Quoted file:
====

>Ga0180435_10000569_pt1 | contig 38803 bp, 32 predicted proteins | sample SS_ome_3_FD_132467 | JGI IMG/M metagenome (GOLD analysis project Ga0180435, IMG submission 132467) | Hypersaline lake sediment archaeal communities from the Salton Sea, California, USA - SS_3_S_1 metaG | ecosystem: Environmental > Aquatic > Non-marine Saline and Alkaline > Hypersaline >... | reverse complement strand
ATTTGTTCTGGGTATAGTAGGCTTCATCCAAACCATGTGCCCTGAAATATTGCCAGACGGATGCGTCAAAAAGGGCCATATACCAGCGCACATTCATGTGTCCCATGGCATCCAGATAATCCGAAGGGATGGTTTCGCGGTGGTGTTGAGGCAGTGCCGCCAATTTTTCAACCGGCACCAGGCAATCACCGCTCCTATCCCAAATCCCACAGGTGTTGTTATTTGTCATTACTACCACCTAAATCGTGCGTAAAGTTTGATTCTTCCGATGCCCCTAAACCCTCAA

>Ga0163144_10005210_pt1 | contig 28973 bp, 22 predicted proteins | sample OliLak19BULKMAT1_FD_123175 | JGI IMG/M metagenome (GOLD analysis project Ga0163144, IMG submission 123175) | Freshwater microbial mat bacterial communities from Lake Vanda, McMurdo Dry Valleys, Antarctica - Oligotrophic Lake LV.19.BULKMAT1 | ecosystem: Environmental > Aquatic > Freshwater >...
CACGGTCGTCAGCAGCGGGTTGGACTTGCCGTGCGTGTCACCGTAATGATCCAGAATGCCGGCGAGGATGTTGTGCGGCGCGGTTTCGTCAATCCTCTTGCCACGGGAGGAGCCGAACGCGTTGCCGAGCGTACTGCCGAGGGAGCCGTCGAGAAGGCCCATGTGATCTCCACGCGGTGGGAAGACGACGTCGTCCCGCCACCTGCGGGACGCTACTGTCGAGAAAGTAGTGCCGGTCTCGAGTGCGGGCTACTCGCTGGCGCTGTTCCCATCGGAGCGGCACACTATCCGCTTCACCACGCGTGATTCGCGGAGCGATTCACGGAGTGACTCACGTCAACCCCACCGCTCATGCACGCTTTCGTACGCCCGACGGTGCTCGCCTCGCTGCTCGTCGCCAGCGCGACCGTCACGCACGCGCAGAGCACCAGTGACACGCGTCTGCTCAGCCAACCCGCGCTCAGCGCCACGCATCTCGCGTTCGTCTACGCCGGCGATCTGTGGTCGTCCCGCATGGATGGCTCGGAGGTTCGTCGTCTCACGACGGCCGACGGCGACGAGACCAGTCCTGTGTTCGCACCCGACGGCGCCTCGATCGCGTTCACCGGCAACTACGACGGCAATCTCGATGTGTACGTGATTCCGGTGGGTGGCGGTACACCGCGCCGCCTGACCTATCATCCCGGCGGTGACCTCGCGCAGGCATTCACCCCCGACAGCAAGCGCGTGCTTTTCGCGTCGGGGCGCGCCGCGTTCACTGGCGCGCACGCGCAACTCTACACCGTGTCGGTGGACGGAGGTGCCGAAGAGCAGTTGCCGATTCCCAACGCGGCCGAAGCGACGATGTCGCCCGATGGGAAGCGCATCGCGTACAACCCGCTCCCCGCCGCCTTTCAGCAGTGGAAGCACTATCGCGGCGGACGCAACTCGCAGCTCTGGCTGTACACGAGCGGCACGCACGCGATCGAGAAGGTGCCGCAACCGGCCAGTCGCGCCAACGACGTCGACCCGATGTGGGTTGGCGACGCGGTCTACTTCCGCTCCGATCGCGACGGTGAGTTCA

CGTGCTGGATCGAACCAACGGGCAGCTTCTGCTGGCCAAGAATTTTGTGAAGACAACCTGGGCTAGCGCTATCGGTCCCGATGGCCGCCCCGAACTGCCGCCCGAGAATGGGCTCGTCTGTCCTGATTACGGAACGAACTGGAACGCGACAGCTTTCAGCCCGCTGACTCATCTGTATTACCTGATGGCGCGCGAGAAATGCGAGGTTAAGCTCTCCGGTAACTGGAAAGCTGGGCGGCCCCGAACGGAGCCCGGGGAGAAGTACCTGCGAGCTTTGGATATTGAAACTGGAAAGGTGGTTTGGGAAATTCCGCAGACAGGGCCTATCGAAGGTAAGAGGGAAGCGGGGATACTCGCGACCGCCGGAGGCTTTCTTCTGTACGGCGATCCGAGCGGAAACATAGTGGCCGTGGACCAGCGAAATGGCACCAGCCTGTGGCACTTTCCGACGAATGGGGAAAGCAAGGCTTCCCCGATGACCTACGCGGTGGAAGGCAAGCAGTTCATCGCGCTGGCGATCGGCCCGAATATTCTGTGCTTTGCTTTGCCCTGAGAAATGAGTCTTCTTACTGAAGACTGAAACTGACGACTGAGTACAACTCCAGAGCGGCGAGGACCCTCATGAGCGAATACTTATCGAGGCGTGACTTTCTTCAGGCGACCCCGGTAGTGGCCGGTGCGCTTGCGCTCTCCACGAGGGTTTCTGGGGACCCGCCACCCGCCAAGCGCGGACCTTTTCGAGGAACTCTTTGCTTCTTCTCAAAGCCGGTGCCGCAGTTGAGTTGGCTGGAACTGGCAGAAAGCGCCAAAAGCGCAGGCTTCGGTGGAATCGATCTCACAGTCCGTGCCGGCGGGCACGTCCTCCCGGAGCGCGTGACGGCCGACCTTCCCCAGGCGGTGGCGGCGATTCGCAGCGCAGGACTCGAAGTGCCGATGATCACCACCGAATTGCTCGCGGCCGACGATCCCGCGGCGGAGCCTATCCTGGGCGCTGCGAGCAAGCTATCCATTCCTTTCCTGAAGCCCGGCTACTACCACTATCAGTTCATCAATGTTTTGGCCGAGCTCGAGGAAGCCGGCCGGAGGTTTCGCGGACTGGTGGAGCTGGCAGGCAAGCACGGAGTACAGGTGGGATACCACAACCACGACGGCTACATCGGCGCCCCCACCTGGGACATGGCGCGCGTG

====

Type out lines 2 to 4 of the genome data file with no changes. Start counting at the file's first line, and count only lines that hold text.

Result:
ATTTGTTCTGGGTATAGTAGGCTTCATCCAAACCATGTGCCCTGAAATATTGCCAGACGGATGCGTCAAAAAGGGCCATATACCAGCGCACATTCATGTGTCCCATGGCATCCAGATAATCCGAAGGGATGGTTTCGCGGTGGTGTTGAGGCAGTGCCGCCAATTTTTCAACCGGCACCAGGCAATCACCGCTCCTATCCCAAATCCCACAGGTGTTGTTATTTGTCATTACTACCACCTAAATCGTGCGTAAAGTTTGATTCTTCCGATGCCCCTAAACCCTCAA

>Ga0163144_10005210_pt1 | contig 28973 bp, 22 predicted proteins | sample OliLak19BULKMAT1_FD_123175 | JGI IMG/M metagenome (GOLD analysis project Ga0163144, IMG submission 123175) | Freshwater microbial mat bacterial communities from Lake Vanda, McMurdo Dry Valleys, Antarctica - Oligotrophic Lake LV.19.BULKMAT1 | ecosystem: Environmental > Aquatic > Freshwater >...
CACGGTCGTCAGCAGCGGGTTGGACTTGCCGTGCGTGTCACCGTAATGATCCAGAATGCCGGCGAGGATGTTGTGCGGCGCGGTTTCGTCAATCCTCTTGCCACGGGAGGAGCCGAACGCGTTGCCGAGCGTACTGCCGAGGGAGCCGTCGAGAAGGCCCATGTGATCTCCACGCGGTGGGAAGACGACGTCGTCCCGCCACCTGCGGGACGCTACTGTCGAGAAAGTAGTGCCGGTCTCGAGTGCGGGCTACTCGCTGGCGCTGTTCCCATCGGAGCGGCACACTATCCGCTTCACCACGCGTGATTCGCGGAGCGATTCACGGAGTGACTCACGTCAACCCCACCGCTCATGCACGCTTTCGTACGCCCGACGGTGCTCGCCTCGCTGCTCGTCGCCAGCGCGACCGTCACGCACGCGCAGAGCACCAGTGACACGCGTCTGCTCAGCCAACCCGCGCTCAGCGCCACGCATCTCGCGTTCGTCTACGCCGGCGATCTGTGGTCGTCCCGCATGGATGGCTCGGAGGTTCGTCGTCTCACGACGGCCGACGGCGACGAGACCAGTCCTGTGTTCGCACCCGACGGCGCCTCGATCGCGTTCACCGGCAACTACGACGGCAATCTCGATGTGTACGTGATTCCGGTGGGTGGCGGTACACCGCGCCGCCTGACCTATCATCCCGGCGGTGACCTCGCGCAGGCATTCACCCCCGACAGCAAGCGCGTGCTTTTCGCGTCGGGGCGCGCCGCGTTCACTGGCGCGCACGCGCAACTCTACACCGTGTCGGTGGACGGAGGTGCCGAAGAGCAGTTGCCGATTCCCAACGCGGCCGAAGCGACGATGTCGCCCGATGGGAAGCGCATCGCGTACAACCCGCTCCCCGCCGCCTTTCAGCAGTGGAAGCACTATCGCGGCGGACGCAACTCGCAGCTCTGGCTGTACACGAGCGGCACGCACGCGATCGAGAAGGTGCCGCAACCGGCCAGTCGCGCCAACGACGTCGACCCGATGTGGGTTGGCGACGCGGTCTACTTCCGCTCCGATCGCGACGGTGAGTTCA